Noise can be annoying, interfere with speech, disturb sleep or interfere with work. Prolonged exposure to loud noise can also result in increased heart rate, anxiety, hearing loss and other health effects. The impacts of noise depend both on the noise level and its characteristics and how it is perceived by the person affected.
In NSW, noise pollution is regulated through the Protection of the Environment Operations Act 1997(POEO Act). The POEO (Noise Control) Regulation 2008 also sets certain limits on noise emissions from motor vehicles, vessels and domestic use of certain equipment.
The Environment Protection Authority (EPA) shares responsibility for enforcing noise control regulations with local government, NSW Police and NSW Roads and Maritime Services).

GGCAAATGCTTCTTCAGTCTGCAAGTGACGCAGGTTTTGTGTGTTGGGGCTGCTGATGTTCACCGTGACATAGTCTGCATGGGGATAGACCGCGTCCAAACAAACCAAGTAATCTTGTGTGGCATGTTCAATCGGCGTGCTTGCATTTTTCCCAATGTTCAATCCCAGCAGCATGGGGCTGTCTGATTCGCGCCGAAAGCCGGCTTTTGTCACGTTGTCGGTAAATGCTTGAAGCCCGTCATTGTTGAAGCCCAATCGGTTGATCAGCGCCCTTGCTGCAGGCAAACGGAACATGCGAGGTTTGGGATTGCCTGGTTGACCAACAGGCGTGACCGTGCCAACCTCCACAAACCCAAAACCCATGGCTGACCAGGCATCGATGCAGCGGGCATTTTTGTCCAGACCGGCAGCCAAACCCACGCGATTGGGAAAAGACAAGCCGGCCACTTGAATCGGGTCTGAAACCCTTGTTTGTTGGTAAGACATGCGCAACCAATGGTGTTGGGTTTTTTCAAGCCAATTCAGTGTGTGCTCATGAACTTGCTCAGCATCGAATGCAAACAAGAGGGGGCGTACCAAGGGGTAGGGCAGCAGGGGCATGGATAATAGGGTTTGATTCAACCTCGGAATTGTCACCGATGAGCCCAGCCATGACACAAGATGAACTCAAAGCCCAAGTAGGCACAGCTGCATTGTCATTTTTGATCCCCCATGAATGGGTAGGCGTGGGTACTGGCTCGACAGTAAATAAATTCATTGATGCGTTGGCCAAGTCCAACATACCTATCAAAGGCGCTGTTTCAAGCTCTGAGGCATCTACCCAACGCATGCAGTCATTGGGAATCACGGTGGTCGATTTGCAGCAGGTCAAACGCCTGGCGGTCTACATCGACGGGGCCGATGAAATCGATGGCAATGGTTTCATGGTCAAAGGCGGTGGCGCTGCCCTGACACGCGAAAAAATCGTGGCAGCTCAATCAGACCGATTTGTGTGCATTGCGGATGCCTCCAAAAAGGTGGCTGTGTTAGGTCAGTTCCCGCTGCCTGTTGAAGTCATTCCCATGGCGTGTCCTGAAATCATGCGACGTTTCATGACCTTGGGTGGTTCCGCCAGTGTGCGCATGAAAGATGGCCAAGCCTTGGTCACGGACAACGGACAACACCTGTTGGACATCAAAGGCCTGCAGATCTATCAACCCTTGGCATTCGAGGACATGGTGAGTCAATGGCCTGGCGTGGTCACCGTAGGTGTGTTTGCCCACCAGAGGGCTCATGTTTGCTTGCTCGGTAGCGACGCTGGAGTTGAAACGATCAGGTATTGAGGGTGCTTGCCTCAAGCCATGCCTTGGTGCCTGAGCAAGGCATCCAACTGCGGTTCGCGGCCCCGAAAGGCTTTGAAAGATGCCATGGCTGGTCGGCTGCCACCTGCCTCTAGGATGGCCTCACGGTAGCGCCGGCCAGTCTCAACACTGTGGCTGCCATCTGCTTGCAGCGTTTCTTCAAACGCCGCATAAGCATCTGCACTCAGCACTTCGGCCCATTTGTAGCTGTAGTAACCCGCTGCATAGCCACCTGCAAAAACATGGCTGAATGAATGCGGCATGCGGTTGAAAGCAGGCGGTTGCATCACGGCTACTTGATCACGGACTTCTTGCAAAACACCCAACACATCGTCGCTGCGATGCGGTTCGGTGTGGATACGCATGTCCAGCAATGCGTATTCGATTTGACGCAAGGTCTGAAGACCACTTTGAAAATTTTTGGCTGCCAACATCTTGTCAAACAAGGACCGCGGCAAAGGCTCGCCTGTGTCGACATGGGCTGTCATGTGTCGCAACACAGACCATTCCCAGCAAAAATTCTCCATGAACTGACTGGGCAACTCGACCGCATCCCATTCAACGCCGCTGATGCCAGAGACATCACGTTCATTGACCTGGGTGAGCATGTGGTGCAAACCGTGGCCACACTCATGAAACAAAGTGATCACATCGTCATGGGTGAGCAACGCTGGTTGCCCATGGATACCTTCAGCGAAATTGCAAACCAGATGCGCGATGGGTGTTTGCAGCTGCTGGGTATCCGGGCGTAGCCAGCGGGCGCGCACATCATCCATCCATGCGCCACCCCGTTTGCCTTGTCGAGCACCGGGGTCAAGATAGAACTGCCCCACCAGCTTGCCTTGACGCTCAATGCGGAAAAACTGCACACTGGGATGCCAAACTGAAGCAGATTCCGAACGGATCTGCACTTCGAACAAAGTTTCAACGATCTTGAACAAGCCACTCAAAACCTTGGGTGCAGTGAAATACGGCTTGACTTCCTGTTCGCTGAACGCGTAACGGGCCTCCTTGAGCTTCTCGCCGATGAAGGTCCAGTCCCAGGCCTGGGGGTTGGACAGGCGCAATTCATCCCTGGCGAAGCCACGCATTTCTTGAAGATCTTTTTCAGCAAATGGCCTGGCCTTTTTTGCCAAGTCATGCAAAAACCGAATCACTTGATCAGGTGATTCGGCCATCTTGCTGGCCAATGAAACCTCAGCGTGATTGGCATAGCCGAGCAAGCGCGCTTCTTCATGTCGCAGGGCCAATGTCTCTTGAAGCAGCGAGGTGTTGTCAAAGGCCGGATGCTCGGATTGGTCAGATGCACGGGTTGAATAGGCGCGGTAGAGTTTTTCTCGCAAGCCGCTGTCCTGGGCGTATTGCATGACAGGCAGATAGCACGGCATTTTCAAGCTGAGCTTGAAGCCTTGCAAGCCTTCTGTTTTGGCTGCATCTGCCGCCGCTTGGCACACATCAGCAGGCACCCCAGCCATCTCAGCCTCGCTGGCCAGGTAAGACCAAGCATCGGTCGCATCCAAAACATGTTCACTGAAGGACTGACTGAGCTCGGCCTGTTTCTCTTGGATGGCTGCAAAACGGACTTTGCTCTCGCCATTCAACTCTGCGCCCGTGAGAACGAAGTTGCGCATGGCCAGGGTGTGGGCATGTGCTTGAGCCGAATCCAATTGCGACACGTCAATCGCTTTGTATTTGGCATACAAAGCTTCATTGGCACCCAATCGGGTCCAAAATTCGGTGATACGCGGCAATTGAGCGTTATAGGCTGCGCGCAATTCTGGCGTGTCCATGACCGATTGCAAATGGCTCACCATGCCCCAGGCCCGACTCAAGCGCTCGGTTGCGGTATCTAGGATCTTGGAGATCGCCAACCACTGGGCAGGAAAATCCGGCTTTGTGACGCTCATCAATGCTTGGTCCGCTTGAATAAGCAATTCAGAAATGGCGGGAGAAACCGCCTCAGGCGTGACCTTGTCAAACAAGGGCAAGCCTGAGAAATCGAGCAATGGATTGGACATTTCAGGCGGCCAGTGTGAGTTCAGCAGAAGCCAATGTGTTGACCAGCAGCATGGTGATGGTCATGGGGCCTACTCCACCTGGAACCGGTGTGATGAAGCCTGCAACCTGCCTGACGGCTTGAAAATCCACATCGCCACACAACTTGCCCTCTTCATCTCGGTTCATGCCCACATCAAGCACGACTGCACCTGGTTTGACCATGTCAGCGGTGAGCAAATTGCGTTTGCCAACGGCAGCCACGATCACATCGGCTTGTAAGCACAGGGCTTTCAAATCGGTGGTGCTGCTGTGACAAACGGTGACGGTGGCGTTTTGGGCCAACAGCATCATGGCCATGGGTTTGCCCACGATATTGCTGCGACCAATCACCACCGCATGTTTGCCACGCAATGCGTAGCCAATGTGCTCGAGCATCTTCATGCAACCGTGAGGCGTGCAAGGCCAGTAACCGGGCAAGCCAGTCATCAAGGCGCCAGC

Sources of noise pollution can include:
- Companion animals such as dogs barking or roosters crowing. If you have a problem with barking dogs please go to our page about barking dogs
- Construction sites
- Home renovations
It is important for anyone involved in resolving disputes over noise pollution to realise that what is music to one person might be offensive noise to another. In responding to noise complaints, an authorised officer will take the approach of what a 'reasonable person' would consider offensive.
Before involving the local authorities, it is advisable to try and solve these matters amicably as often people are unaware that their activities are causing a problem. Independent mediation is also available at Community Justice Centre to help people in disputes reach an agreement.